MMT and Russia

December 18th, 2014 4 comments

Whenever I post anything about taxation and public expenditure, it’s a good bet that someone will pop up in the comments section to claim that, according to Modern Monetary Theory, states that issue their own currency don’t need taxation to finance public expenditure. That’s a misunderstanding of the theory, but it’s proved hard to explain this. The current crisis in Russia provides a teachable moment.
Read more…

Categories: Economics - General Tags:

Tell ‘em they’re dreaming

December 15th, 2014 78 comments

The title of a piece in Inside Story on nuclear power in Australia. Readers won’t be surprised to learn that I don’t think it’s feasible in any relevant time frame (say, before 2040). I don’t expect nuclear devotees to be convinced by this (I can’t think of any evidence that would have this effect), but I’d be interested to see someone lay out a plausible timetable to get nuclear built here sooner than my suggested date.

To clarify this, feel free to assume a conversion of both major parties and the majority of the public to a pro-nuclear position, but not to assume away the time needed to generate a legislative and regulatory framework, take proper account of concerns about siting, licensing and so on.

Categories: Economics - General Tags:

Greenpeace and vandalism

December 14th, 2014 64 comments

In the light of the appalling vandalism undertaken by Greenpeace at Nazca in Peru, I thought I would repost this piece from 2011, published as Greenpeace, an enemy of science. I note that, as in the previous instance, those involved did not turn themselves in. In this case, they have apparently fled the country.

Greenpeace, an enemy of science

Tim Lambert comments on Greenpeace sabotage of a CSIRO experiment on GM crops. Sadly, Greenpeace has become an openly anti-science organisation.

I agree with everything Tim says, but I’d add something more on the politics of this action. This kind of criminal vandalism, in the “right” cause, appeals to the juvenile instincts that nearly all of us retain to some extent, but it has repeatedly proved disastrous for the left, and the environmental movement. It’s worth comparing this kind of action to civil disobedience protests, where people put themselves on the line and openly invite arrest. If these guys had any desire to promote genuine debate they would turn themselves in and defend their actions in open court.

Given the embrace of anti-science and anti-rational views by the political right, it is important that the left and the environmental movement should dissociate themselves entirely from this kind of action. It will be a long time before Greenpeace can regain my support, if they ever do.

Categories: Boneheaded stupidity, Environment Tags:

The Google Tax

December 11th, 2014 70 comments

The announcement by the Conservative UK government of a tax on diverted profits (popularly referred to as the “Google Tax”), along with reports that the Abbott government may follow suit, has received only limited attention (as far as I have seen) but seems like a very big deal. A few observations on this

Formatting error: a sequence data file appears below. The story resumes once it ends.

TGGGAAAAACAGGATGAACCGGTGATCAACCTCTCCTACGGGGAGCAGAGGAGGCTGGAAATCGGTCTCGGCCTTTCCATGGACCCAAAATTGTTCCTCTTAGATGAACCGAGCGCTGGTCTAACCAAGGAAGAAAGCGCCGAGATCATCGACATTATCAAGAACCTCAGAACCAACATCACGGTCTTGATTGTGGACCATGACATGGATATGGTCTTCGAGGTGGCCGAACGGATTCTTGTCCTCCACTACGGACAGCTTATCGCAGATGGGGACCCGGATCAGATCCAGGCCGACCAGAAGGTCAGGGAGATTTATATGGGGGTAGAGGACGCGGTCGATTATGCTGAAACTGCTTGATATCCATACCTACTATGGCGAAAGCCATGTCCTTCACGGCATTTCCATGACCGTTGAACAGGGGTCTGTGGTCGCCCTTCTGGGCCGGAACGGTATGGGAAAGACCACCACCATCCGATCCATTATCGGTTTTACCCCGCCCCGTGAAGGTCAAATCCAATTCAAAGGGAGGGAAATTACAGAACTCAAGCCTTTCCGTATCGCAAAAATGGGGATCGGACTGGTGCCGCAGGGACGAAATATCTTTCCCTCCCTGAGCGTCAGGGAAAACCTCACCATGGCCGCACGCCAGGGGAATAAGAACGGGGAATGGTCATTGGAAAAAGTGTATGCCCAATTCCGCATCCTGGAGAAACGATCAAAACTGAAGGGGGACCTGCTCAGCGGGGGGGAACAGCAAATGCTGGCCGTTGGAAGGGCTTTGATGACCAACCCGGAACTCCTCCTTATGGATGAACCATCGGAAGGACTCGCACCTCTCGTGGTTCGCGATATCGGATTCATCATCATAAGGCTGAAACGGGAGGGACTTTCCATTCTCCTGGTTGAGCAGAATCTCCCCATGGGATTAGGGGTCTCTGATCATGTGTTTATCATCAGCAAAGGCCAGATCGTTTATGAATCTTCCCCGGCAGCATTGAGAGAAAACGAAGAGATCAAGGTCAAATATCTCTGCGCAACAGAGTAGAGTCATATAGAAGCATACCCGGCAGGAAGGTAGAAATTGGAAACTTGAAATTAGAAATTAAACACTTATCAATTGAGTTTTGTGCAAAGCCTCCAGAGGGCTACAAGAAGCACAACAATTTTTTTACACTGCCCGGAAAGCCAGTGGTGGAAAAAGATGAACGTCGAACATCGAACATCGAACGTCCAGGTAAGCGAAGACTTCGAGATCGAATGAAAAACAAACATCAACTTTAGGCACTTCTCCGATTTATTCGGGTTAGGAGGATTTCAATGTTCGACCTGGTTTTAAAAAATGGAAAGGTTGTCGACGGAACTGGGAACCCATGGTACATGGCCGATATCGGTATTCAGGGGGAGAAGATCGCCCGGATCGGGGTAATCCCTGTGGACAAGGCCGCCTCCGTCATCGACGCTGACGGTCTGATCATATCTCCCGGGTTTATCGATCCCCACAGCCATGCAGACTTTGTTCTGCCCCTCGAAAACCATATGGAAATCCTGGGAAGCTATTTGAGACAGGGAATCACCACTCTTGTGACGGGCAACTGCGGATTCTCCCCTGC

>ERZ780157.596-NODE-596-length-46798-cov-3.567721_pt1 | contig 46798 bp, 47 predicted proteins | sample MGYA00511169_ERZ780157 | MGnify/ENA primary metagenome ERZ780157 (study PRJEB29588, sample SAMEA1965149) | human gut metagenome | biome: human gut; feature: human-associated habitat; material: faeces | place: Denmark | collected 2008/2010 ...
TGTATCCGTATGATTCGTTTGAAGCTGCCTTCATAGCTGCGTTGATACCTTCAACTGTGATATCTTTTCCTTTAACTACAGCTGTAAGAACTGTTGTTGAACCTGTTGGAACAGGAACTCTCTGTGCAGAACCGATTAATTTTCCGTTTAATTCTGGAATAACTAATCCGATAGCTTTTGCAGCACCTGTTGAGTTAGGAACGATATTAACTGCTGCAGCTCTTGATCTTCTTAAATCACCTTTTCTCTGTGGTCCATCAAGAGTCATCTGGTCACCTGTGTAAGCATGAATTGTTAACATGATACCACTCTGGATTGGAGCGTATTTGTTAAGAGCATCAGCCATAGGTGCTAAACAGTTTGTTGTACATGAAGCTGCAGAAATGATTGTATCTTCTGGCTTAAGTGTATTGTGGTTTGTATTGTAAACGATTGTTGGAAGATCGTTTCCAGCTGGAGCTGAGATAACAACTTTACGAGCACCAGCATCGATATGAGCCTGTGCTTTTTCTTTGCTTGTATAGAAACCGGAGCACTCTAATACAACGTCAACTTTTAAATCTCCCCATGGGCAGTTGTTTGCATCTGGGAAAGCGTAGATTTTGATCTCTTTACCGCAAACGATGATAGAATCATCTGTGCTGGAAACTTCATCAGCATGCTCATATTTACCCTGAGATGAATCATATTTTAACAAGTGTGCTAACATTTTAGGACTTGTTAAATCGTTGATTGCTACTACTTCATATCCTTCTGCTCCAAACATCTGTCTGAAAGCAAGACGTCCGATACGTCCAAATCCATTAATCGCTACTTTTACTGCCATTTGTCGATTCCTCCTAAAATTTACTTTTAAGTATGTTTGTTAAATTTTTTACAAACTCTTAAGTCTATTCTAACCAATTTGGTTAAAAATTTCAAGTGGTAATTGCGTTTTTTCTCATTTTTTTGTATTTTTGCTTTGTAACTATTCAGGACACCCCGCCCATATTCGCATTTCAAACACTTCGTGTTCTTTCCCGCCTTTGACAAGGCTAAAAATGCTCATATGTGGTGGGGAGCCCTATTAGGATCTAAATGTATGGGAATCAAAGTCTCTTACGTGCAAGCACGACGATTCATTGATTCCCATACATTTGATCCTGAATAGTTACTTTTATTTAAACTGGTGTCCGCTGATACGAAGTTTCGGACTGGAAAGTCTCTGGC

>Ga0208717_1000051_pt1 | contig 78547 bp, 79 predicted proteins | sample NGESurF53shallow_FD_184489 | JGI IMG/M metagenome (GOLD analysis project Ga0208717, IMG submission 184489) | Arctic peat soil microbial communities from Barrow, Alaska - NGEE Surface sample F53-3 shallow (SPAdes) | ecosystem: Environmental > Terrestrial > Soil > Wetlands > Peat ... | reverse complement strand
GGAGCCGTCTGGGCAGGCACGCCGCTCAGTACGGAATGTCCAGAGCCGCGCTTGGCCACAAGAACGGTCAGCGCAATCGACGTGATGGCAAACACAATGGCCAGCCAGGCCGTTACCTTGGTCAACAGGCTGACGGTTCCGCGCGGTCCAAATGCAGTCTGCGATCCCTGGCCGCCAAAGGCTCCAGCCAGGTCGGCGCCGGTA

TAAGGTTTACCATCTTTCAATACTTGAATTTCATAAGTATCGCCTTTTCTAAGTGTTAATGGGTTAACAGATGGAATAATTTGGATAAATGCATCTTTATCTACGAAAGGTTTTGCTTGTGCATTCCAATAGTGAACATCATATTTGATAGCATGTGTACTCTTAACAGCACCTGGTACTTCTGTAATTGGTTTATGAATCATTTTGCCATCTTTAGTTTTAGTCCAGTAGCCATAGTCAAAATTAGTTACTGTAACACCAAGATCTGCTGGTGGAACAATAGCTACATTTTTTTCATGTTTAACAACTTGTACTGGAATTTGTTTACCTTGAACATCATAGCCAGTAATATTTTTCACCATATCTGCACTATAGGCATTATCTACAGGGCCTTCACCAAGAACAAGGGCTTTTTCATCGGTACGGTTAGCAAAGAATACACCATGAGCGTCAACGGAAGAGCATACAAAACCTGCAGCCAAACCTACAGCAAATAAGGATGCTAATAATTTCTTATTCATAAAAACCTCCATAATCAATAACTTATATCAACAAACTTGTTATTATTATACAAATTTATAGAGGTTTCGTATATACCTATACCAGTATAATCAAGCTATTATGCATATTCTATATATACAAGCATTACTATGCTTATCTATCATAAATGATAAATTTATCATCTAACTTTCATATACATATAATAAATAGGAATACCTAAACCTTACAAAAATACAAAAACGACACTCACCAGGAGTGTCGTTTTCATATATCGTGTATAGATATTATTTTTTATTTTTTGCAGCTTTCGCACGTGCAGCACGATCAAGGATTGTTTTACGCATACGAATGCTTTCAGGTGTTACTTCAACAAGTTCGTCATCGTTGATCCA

* It’s notable that these are conservative, business friendly governments that are, like all governments, short of money. It appears that, thanks to the steady drip feed of revelations about the “Double Irish”, Luxembourg private rulings and so on, that, even for such governments, highly profitable multinationals have become an appealing target, at least relative to domestic taxpayers

* If successful, this tax will turn two of the standard presumptions of the corporate tax debate on their heads. First, that corporate tax minimisation is not only legitimate but part of the obligation of managers (the corresponding shift was made with respect to individuals, in Australia at least) decades ago. Second, and more important, that global corporations can choose where they pay tax. The point of the UK tax is that, once corporations are found to be engaged in tax avoidance (pretty much a slam dunk), they can be made to pay in any jurisdiction, at rates that jurisdiction considers appropriate.

* It’s hard to see how corporations like Apple and Google can dodge this. They could refuse to supply their goods and services to the UK, but that would be immensely costly, and would be likely to provoke retaliation from other EU members.

* This will make a big change to the OECD processes aimed at a co-ordinated response to base erosion and profit shifting. Until now, corporations have had a strong interest in slowing this process down, and shopping around for good deals from the likes of Ireland, Luxembourg and, of course, Delaware. Now that they face the risk of facing unco-ordinated punitive action applied in many different countries, enlightened self-interest would suggest that they should support a global deal.

* In combination with the GFC, which revealed the extent to which “global” banks actually depended on protection from their home national governments, limits on global tax evasion undermine much of the analysis of globalisation that was dominant in the late 20th century

* If capital income can be taxed effectively in the countries where profits are generated, there’s much less need for ideas like Piketty’s global wealth tax.

Categories: Economic policy Tags:

The socialisation of economists (crosspost from Crooked Timber)

December 10th, 2014 58 comments